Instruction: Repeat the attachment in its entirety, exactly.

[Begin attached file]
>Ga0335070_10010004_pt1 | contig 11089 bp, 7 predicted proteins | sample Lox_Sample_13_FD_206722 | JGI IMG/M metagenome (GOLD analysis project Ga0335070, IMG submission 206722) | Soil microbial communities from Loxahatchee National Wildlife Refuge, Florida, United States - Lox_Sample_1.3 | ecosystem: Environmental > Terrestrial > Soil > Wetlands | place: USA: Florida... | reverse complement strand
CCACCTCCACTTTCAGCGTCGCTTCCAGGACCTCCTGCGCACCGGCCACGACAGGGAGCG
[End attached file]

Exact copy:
>Ga0335070_10010004_pt1 | contig 11089 bp, 7 predicted proteins | sample Lox_Sample_13_FD_206722 | JGI IMG/M metagenome (GOLD analysis project Ga0335070, IMG submission 206722) | Soil microbial communities from Loxahatchee National Wildlife Refuge, Florida, United States - Lox_Sample_1.3 | ecosystem: Environmental > Terrestrial > Soil > Wetlands | place: USA: Florida... | reverse complement strand
CCACCTCCACTTTCAGCGTCGCTTCCAGGACCTCCTGCGCACCGGCCACGACAGGGAGCG